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Evaluating job training in two Chinese cities

In: China in the World Economy

Recent years have seen a surge in the evidence on the impacts of active labor market programs for numerous countries. However, little evidence has been presented on the effectiveness of such programs in China. Recent economic reforms, associated massive lay-offs, and accompanying public retraining programs make China fertile ground for rigorous impact evaluations. This study evaluates retraining programs for laid-off workers in the cities of Shenyang and Wuhan using a comparison group design. To our knowledge, this is the first evaluation of its kind in China. The evidence suggests that retraining helped workers find jobs in Wuhan, but had little effect in Shenyang. However, in terms of earnings impacts, retraining appears to have increased earnings in Shenyang but not in Wuhan. The study raises questions about the overall effectiveness of retraining expenditures, and it offers some directions for policymakers about future interventions to help laid-off workers.

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This chapter was published in: Benu Bidani & Niels-Hugo Blunch & Chor-Ching Goh & Christopher J. O'Leary & Zhongmin Wu China in the World Economy, Routledge, pages 137-155, 2009.
This item is provided by W.E. Upjohn Institute for Employment Research in its series Book chapters authored by Upjohn Institute researchers with number cjoroutledge.
Handle: RePEc:upj:uchaps:cjoroutledge
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  1. DiPrete, Thomas A. & Gangl, Markus, 2004. "Assessing bias in the estimation of causal effects: Rosenbaum bounds on matching estimators and instrumental variables estimation with imperfect instruments," Discussion Papers, Research Unit: Labor Market Policy and Employment SP I 2004-101, Social Science Research Center Berlin (WZB).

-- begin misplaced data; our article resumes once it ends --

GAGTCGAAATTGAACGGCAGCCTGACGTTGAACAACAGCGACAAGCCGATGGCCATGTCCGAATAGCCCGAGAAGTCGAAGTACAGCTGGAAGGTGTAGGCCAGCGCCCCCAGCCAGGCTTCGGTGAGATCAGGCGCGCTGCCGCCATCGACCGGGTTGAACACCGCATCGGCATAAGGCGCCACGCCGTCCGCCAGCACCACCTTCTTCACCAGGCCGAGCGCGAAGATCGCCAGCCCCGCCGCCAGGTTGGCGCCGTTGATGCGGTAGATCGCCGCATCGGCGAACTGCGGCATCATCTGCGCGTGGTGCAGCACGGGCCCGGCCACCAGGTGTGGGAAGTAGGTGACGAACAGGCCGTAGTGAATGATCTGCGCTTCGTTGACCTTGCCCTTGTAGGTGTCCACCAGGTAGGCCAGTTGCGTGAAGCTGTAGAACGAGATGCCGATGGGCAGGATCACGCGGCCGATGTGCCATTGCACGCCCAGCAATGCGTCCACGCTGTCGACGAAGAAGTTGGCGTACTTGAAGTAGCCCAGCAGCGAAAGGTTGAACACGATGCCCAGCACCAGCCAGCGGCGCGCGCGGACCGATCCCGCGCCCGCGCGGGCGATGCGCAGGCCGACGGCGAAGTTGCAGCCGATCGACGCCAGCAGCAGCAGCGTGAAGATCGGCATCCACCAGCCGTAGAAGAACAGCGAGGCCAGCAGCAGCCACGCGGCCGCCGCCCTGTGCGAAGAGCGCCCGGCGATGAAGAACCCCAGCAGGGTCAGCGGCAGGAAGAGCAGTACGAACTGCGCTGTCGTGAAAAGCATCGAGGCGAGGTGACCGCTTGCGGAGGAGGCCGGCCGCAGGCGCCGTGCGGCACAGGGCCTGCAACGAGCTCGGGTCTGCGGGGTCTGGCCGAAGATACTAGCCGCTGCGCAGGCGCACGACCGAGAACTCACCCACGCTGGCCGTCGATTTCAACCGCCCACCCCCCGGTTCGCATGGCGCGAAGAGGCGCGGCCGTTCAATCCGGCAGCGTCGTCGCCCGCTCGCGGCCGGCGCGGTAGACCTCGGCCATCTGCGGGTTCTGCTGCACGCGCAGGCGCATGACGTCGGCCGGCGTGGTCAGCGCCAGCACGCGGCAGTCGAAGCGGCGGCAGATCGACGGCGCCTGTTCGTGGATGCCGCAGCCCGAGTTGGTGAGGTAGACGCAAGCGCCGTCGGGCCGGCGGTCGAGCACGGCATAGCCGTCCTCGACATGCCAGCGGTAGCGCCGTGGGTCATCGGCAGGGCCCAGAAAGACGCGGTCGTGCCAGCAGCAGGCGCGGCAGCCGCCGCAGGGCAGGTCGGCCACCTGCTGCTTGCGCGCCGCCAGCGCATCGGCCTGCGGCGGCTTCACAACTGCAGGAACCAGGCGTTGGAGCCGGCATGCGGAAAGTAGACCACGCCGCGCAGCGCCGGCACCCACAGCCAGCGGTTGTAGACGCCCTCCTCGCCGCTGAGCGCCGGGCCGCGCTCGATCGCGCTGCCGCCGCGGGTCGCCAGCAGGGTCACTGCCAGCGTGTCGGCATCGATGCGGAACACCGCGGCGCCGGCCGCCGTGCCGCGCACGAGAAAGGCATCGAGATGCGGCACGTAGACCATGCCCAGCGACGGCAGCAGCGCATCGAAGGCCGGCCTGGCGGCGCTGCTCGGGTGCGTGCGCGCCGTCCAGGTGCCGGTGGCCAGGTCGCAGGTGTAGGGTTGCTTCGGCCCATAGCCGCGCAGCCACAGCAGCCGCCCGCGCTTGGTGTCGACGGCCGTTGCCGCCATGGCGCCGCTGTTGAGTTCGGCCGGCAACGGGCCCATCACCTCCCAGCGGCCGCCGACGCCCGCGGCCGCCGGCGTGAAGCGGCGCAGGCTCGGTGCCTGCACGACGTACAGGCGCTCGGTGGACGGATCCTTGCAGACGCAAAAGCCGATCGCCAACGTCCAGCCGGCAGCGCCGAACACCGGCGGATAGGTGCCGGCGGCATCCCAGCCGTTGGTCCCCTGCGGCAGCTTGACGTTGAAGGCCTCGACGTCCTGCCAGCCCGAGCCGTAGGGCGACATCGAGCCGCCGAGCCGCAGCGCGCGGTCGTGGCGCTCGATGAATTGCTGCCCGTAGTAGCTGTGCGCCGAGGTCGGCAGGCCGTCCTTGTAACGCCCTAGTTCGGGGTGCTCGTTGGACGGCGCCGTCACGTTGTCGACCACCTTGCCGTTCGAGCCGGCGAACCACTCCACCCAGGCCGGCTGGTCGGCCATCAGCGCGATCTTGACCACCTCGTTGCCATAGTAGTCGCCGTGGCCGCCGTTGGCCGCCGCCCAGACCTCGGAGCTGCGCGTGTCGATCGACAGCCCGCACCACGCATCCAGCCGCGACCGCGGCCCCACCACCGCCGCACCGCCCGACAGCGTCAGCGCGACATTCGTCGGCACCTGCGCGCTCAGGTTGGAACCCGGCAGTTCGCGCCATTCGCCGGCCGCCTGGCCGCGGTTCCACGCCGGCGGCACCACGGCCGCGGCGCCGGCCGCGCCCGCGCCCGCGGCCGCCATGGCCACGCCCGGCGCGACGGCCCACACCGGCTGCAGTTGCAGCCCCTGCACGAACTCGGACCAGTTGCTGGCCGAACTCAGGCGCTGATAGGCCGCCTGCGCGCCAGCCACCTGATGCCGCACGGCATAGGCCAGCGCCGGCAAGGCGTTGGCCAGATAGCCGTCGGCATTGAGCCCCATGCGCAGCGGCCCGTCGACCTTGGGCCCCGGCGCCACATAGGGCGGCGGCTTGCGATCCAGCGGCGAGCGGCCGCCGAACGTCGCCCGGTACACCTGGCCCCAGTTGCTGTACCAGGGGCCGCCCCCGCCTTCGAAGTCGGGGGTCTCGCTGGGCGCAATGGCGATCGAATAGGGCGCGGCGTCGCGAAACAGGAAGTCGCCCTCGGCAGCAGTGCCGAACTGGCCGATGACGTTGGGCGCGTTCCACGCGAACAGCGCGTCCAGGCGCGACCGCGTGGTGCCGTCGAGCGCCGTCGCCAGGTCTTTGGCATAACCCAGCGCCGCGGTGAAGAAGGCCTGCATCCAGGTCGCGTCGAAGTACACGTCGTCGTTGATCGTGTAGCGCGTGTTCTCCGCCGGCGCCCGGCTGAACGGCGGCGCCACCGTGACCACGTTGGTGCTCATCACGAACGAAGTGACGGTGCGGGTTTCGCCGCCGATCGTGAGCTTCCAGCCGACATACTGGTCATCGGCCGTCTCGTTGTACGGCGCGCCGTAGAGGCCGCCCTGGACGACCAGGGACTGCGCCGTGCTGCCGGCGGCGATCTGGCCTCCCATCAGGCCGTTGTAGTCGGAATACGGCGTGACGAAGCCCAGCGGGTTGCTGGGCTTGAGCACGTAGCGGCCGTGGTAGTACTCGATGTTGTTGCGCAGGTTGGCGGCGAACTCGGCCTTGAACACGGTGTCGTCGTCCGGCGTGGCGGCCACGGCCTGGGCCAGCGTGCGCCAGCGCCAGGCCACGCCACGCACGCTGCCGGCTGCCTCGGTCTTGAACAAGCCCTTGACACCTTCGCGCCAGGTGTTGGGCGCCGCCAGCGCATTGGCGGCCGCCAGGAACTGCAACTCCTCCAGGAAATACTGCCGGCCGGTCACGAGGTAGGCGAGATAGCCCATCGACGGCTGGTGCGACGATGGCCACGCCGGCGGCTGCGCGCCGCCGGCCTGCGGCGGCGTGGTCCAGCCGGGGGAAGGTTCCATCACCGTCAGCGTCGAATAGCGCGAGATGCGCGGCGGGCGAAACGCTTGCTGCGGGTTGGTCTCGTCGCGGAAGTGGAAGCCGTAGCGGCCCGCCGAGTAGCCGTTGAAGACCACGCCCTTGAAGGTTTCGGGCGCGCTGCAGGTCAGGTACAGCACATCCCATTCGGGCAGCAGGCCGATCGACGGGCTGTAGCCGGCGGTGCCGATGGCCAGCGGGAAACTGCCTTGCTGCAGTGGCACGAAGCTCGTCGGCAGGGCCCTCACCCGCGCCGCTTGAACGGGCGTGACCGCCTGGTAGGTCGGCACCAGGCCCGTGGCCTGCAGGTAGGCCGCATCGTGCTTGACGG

2. Heckman, James J & Ichimura, Hidehiko & Todd, Petra E, 1997. "Matching as an Econometric Evaluation Estimator: Evidence from Evaluating a Job Training Programme," Review of Economic Studies, Wiley Blackwell, vol. 64(4), pages 605-54, October.
  3. James Heckman & Hidehiko Ichimura & Jeffrey Smith & Petra Todd, 1998. "Characterizing Selection Bias Using Experimental Data," Econometrica, Econometric Society, vol. 66(5), pages 1017-1098, September.
  4. Galasso, Emanuela & Ravallion, Martin & Salvia, Agustin, 2001. "Assisting the transition from workfare to work : a randomized experiment," Policy Research Working Paper Series 2738, The World Bank.
  5. Heckman, James J. & Lalonde, Robert J. & Smith, Jeffrey A., 1999. "The economics and econometrics of active labor market programs," Handbook of Labor Economics, in: O. Ashenfelter & D. Card (ed.), Handbook of Labor Economics, edition 1, volume 3, chapter 31, pages 1865-2097 Elsevier.
  6. Fretwell, David H. & Benus, Jacob & O'Leary, Christopher J., 1999. "Evaluating the impact of active labor programs : results of cross country studies in Europe and Central Asia," Social Protection Discussion Papers 20131, The World Bank.
  7. White, Halbert, 1980. "A Heteroskedasticity-Consistent Covariance Matrix Estimator and a Direct Test for Heteroskedasticity," Econometrica, Econometric Society, vol. 48(4), pages 817-38, May.
  8. Spence, A Michael, 1973. "Job Market Signaling," The Quarterly Journal of Economics, MIT Press, vol. 87(3), pages 355-74, August.
  9. Dar, Amit & Gill, Indermit S, 1998. "Evaluating Retraining Programs in OECD Countries: Lessons Learned," World Bank Research Observer, World Bank Group, vol. 13(1), pages 79-101, February.
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